Most TV characters start out as recognizable types, and Cece on "New Girl" was no exception.
In the show's first season, Cece was simply the model-perfect best friend of Jess (Zooey Deschanel), but as the Fox show has ripened into one of television's most pleasing ensemble comedies, it's become clear that Cece is anything but perfectly pulled together.
She generally has odd or simply terrible taste in men (ahem, Schmidt!); her roommate is a possible sociopathic Russian model; and she's not nearly as confident as she seems. But as Hannah Simone notes, as the woman who plays her, Cece has at least one good trait: She's a great friend.
"So many times on TV, it's [about] stealing someone's man, or a catfight," Simone said when we chatted. "That's not how you are with your best friend."
Below, Simone discusses Cece's strange -- and strangely transfixing -- relationship with the douchey-sweet Schmidt (Max Greenfield). She also talks about the hardest part of her job and the curveballs she's gotten from the writers of the show (whom I also recently interviewed).
When the show began, your character was a model and sort of perceived a certain way, as this aloof person. Did you ever think so many things would happen to her, just in the first season?
I love our creator, Liz Meriwether, so much, and we have the best showrunners in the business in Brett [Baer] and Dave [Finkel]. I could see the potential for my character and I loved their writing, so I knew with their sense of story that she was going to have a bit of a wild ride. I didn't think that she would have a pregnancy scare and a marriage proposal. We genuinely don't know what to expect week to week -- they just keep throwing these huge stories at us, and they work.
What's cool is that you're not just the straight man for everyone. All the Cece-Schmidt stuff, which was very funny and eventually quite emotional, became a big part of the show.
That relationship, for many reasons, surprised me so much, because, well, it was Schmidt. [Laughs.] I always say if we could pick the people we fall in love with, we'd all make way better decisions. So I couldn't question the fact that their hearts led them there. Working opposite Max Greenfield is the best job in the world. He's just incredible.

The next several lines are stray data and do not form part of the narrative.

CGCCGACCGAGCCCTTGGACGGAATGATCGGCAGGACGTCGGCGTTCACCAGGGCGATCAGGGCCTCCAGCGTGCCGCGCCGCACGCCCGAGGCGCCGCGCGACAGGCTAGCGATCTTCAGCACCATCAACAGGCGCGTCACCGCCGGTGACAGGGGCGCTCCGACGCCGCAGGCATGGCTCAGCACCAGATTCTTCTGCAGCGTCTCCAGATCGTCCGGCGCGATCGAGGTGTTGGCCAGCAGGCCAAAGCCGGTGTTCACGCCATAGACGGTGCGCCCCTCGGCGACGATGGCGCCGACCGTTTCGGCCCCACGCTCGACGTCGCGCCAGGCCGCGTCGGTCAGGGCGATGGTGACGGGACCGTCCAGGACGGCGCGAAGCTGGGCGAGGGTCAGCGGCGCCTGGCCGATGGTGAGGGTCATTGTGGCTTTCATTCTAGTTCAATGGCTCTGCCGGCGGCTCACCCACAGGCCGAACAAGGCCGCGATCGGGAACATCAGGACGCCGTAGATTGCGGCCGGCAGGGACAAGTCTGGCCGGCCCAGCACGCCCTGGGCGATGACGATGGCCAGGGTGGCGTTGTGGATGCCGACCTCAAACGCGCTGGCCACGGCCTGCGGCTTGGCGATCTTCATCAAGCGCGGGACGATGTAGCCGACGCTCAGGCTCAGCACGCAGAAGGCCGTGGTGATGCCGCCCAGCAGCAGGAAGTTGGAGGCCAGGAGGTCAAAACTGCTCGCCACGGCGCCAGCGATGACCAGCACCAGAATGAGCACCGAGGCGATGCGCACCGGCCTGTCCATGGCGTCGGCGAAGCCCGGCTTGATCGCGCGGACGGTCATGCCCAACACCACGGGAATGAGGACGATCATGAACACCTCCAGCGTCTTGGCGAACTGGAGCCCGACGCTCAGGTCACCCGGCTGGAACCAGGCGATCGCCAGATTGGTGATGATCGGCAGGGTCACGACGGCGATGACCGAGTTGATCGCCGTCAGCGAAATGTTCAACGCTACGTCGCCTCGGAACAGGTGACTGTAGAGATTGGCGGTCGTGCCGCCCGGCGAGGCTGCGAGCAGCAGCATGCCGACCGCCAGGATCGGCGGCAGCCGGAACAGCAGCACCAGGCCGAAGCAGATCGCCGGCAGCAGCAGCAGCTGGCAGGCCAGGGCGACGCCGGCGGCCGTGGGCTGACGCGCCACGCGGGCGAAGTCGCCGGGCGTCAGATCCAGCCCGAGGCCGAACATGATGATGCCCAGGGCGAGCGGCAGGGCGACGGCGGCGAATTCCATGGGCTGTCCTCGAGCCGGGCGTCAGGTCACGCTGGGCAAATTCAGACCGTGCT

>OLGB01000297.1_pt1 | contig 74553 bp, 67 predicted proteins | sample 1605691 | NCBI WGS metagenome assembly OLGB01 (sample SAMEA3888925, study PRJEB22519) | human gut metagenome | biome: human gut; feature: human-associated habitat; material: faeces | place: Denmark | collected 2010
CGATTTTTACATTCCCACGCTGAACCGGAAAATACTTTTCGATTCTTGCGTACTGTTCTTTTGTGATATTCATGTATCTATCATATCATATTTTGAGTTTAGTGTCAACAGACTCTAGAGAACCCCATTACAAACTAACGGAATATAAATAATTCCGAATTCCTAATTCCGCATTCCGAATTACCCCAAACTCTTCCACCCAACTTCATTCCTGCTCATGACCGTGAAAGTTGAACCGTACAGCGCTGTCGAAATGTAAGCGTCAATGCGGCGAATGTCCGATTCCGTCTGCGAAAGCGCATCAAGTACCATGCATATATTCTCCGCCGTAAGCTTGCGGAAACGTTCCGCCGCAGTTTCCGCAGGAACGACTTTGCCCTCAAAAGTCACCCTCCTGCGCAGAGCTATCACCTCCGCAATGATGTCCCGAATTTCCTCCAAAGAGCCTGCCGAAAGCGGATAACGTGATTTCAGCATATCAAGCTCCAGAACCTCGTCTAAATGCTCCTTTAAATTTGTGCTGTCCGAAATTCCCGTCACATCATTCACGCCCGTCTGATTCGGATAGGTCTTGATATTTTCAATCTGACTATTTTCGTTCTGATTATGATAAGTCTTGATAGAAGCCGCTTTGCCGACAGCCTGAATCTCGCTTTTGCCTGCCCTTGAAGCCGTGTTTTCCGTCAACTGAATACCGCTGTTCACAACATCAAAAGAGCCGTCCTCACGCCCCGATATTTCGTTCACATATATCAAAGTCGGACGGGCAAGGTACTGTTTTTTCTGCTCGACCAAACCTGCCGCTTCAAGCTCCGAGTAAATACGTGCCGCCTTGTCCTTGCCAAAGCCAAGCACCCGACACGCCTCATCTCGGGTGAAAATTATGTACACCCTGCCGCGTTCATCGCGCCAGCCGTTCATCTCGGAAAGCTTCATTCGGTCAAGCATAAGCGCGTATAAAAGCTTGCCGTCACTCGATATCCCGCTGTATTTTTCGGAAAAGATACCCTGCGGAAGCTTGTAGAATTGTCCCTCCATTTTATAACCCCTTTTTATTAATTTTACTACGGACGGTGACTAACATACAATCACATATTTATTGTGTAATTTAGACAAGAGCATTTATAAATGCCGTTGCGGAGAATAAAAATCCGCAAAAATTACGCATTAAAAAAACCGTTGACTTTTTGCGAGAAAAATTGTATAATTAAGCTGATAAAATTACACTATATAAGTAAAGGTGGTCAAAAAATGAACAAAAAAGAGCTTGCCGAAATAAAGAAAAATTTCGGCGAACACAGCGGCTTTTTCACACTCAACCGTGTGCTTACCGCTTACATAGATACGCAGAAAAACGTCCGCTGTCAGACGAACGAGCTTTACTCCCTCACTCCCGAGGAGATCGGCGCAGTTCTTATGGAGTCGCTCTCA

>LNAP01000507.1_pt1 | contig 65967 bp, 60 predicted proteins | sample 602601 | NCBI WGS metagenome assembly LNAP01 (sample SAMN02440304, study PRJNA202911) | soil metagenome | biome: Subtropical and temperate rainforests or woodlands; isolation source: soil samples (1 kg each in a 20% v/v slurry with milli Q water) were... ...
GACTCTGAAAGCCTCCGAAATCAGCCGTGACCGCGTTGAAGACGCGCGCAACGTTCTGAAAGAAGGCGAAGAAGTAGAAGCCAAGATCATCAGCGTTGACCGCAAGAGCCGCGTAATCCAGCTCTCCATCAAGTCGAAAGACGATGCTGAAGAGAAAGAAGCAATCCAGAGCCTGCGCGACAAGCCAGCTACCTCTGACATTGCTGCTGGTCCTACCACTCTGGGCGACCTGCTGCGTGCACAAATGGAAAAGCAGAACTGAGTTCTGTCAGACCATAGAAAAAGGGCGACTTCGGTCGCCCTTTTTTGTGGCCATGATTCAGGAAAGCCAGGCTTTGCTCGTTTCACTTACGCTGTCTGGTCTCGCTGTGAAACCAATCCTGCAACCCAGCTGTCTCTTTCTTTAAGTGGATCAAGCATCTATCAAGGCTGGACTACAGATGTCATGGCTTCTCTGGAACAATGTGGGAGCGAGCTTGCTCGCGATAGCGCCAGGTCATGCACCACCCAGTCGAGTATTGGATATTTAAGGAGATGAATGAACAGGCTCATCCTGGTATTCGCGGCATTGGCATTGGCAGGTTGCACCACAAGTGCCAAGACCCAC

What is it about working with him that you enjoy so much?
Honestly, this applies to every member of the cast -- there is this incredible sense of safety. If you want to just get weird and try something, they're always going to support that choice for you. And that is the most liberating thing to feel as an actor -- that you don't have to hold back or be afraid. A bit might not work, but it doesn't matter.
The hardest part of my job, daily, is to not laugh while we shoot. All the actors are so funny and so incredible at comedy, but my character is never amused. I literally have to stay in that mode of not being amused.
How do you do that?
I just can't break. If I break, I'm done. So I don't break.
Do you work on your stone face at home?
Thankfully that's how I am in real life, most of the time -- I feign non-amusement. It really is tested [at work] ... we have the best writers and the most bizarre jokes. I remember once [in a scene], Max and I were talking about sexual positions, and the names they came up with … [Laughs.]
What do you know about what's coming up?
The one way, I guess, that you make it a spoiler-proof [show] is that you tell the actors nothing. When we shot the first season, I would never know from week to week what was happening. and I realized what a gift that was -- you were never playing toward an endgame. You were just in the moment with your character every week. And then, "Oh my goodness, I think I'm pregnant with Schmidt's baby." But you never had it in your head that that's coming, and I think it keeps us genuinely so authentic.
One thing stayed pretty consistent -- Cece has often had the worst taste in men.
Though, mind you, one of them now is the Green Arrow [Stephen Amell of The CW's "Arrow"], and one of them [Greenfield] is now doing a movie with Amy Poehler and Paul Rudd. But this is what I'm saying -- if we could control it, we would make better choices.
The thing that I love about her, which does not play into the stereotype of how most women are portrayed on television, is that she's a good friend. She has Jess' back -- she's in the bathroom with her at the Christmas party, eating cookies. That's how we are with our best friends. So many times on TV, it's [about] stealing someone's man, or a catfight -- that's not how you are with your best friend. I like that the comedy in the relationship comes from where natural comedy comes from among girlfriends, as opposed to a man that we fight over.
That's the thing -- in real life, I have rarely met any woman who would favor a guy over a friendship.
It was established in the pilot that the best friend shows up and says, "If you touch her ..." And there's comedy in that, as opposed to coming in there and [flirting with] the boys.
And in a weird way, I think maybe Cece's feelings for Schmidt represent her showing slightly better taste in men, despite his douchiness -- maybe?
They both have a very strong exterior of having it together, and being the person everyone perceives them to be. But I knew she was toast [where Schmidt was concerned early in Season 1]. It was an episode where they were in bed together in their pajamas, and they just wanted to hold hands and fall asleep with somebody. That was way before they started dating or hooking up or anything. That's when I knew.
Was there ever a concern that if they're together, there aren't as many comedy possibilities?
I don't think so at all. All my favorite sitcoms have had [characters that got together]. There was Rachel and Ross [on "Friends"], there was "Cheers." You can name any great sitcom that has an ensemble and it happens.
"New Girl" airs Tuesdays, 9 p.m. ET on Fox.